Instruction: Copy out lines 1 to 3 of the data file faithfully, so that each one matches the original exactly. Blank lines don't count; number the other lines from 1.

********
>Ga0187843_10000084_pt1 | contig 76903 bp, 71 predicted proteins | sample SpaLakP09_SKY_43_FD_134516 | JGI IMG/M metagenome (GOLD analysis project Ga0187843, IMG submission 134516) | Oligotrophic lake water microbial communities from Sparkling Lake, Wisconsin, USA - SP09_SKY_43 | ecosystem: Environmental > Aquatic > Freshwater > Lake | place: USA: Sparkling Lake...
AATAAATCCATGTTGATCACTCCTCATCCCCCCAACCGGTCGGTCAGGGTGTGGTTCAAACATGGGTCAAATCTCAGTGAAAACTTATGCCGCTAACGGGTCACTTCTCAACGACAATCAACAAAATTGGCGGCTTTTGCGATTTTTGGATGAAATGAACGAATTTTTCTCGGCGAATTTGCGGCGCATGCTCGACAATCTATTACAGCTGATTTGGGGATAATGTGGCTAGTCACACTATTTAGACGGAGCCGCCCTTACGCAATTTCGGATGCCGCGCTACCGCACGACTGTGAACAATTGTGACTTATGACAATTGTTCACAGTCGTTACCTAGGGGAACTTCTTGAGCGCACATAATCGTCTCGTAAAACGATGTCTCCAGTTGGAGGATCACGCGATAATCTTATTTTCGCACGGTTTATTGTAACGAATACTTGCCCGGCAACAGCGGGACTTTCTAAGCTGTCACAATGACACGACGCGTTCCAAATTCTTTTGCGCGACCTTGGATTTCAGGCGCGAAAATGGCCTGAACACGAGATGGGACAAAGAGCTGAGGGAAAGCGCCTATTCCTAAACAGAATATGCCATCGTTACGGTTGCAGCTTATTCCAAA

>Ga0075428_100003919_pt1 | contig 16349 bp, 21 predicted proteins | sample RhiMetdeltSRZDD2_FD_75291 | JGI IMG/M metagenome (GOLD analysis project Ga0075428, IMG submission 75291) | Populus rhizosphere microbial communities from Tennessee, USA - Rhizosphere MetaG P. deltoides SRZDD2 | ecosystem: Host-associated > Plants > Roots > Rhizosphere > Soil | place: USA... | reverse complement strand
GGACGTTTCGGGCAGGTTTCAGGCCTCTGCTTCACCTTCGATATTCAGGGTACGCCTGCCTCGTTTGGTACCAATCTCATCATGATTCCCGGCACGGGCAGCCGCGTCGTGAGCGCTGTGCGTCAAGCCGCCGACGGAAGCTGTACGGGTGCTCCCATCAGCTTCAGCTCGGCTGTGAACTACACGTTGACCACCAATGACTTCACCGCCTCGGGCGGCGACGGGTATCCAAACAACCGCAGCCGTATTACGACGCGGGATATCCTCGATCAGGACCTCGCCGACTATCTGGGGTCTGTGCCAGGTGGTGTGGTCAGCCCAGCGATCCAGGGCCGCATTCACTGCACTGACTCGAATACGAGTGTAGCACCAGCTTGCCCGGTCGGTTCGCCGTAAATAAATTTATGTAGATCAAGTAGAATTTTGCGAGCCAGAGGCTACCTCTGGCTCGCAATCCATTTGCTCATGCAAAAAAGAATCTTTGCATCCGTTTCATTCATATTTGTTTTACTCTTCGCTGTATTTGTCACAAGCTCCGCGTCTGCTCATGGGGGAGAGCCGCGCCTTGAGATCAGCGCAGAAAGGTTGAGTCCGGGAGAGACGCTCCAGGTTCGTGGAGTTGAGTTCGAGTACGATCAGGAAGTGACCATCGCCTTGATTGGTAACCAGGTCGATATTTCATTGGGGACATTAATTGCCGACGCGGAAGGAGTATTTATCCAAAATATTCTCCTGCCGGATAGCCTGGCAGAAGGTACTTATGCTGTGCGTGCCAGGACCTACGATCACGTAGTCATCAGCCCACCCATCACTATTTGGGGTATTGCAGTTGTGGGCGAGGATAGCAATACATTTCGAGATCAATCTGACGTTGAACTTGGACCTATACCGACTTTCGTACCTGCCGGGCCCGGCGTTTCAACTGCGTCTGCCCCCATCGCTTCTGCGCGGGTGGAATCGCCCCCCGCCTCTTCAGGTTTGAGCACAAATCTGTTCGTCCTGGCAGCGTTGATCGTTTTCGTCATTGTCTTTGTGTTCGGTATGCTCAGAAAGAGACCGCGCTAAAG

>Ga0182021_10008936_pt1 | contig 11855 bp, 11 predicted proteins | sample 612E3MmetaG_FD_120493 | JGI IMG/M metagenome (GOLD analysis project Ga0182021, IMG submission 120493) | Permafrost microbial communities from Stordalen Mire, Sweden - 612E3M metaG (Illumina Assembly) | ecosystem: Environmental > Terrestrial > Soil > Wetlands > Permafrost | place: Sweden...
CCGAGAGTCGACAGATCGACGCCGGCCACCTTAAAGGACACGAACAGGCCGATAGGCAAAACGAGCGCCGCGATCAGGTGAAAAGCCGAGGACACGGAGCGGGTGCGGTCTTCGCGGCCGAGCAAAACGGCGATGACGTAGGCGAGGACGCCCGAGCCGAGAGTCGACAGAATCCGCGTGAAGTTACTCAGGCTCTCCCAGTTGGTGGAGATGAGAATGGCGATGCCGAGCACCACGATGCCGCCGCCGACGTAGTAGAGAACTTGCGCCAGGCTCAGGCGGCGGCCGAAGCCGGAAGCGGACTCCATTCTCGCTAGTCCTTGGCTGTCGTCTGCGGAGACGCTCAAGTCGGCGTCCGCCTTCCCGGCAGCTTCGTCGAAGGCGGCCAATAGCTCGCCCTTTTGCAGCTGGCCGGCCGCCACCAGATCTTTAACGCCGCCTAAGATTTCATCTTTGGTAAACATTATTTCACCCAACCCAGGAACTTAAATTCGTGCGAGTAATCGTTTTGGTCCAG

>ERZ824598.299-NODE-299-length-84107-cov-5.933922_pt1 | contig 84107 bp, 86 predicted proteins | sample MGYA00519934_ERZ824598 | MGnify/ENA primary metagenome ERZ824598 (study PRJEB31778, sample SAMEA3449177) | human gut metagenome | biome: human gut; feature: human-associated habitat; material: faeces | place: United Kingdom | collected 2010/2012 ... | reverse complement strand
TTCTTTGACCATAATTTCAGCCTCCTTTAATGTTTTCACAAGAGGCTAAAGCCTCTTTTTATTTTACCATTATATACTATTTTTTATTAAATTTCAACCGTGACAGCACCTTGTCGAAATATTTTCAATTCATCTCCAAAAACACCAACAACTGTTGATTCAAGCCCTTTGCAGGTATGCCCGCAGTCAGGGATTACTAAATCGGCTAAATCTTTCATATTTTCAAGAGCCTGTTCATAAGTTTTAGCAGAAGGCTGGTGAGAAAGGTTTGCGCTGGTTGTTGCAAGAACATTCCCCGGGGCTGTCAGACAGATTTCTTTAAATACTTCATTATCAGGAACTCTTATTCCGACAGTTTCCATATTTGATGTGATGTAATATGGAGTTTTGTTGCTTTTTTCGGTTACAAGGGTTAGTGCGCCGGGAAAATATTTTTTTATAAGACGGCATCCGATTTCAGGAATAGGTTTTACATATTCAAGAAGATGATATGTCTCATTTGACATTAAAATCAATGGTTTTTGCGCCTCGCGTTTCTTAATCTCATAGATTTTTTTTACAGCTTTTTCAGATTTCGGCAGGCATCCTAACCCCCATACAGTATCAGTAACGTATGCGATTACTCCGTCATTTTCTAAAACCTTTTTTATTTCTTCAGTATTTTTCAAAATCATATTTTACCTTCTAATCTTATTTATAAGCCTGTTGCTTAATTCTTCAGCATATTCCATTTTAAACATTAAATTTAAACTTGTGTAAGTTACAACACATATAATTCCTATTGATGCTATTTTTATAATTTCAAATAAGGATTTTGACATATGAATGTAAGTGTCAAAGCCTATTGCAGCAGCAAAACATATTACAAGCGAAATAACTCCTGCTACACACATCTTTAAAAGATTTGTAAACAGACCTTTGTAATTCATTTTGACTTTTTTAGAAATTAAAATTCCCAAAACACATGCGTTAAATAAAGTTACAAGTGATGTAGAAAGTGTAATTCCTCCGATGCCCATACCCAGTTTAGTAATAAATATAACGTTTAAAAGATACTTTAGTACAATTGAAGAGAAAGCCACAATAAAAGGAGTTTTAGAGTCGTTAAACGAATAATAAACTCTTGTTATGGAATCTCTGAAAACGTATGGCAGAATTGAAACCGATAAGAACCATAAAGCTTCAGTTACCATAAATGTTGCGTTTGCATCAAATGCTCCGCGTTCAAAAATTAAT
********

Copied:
>Ga0187843_10000084_pt1 | contig 76903 bp, 71 predicted proteins | sample SpaLakP09_SKY_43_FD_134516 | JGI IMG/M metagenome (GOLD analysis project Ga0187843, IMG submission 134516) | Oligotrophic lake water microbial communities from Sparkling Lake, Wisconsin, USA - SP09_SKY_43 | ecosystem: Environmental > Aquatic > Freshwater > Lake | place: USA: Sparkling Lake...
AATAAATCCATGTTGATCACTCCTCATCCCCCCAACCGGTCGGTCAGGGTGTGGTTCAAACATGGGTCAAATCTCAGTGAAAACTTATGCCGCTAACGGGTCACTTCTCAACGACAATCAACAAAATTGGCGGCTTTTGCGATTTTTGGATGAAATGAACGAATTTTTCTCGGCGAATTTGCGGCGCATGCTCGACAATCTATTACAGCTGATTTGGGGATAATGTGGCTAGTCACACTATTTAGACGGAGCCGCCCTTACGCAATTTCGGATGCCGCGCTACCGCACGACTGTGAACAATTGTGACTTATGACAATTGTTCACAGTCGTTACCTAGGGGAACTTCTTGAGCGCACATAATCGTCTCGTAAAACGATGTCTCCAGTTGGAGGATCACGCGATAATCTTATTTTCGCACGGTTTATTGTAACGAATACTTGCCCGGCAACAGCGGGACTTTCTAAGCTGTCACAATGACACGACGCGTTCCAAATTCTTTTGCGCGACCTTGGATTTCAGGCGCGAAAATGGCCTGAACACGAGATGGGACAAAGAGCTGAGGGAAAGCGCCTATTCCTAAACAGAATATGCCATCGTTACGGTTGCAGCTTATTCCAAA

>Ga0075428_100003919_pt1 | contig 16349 bp, 21 predicted proteins | sample RhiMetdeltSRZDD2_FD_75291 | JGI IMG/M metagenome (GOLD analysis project Ga0075428, IMG submission 75291) | Populus rhizosphere microbial communities from Tennessee, USA - Rhizosphere MetaG P. deltoides SRZDD2 | ecosystem: Host-associated > Plants > Roots > Rhizosphere > Soil | place: USA... | reverse complement strand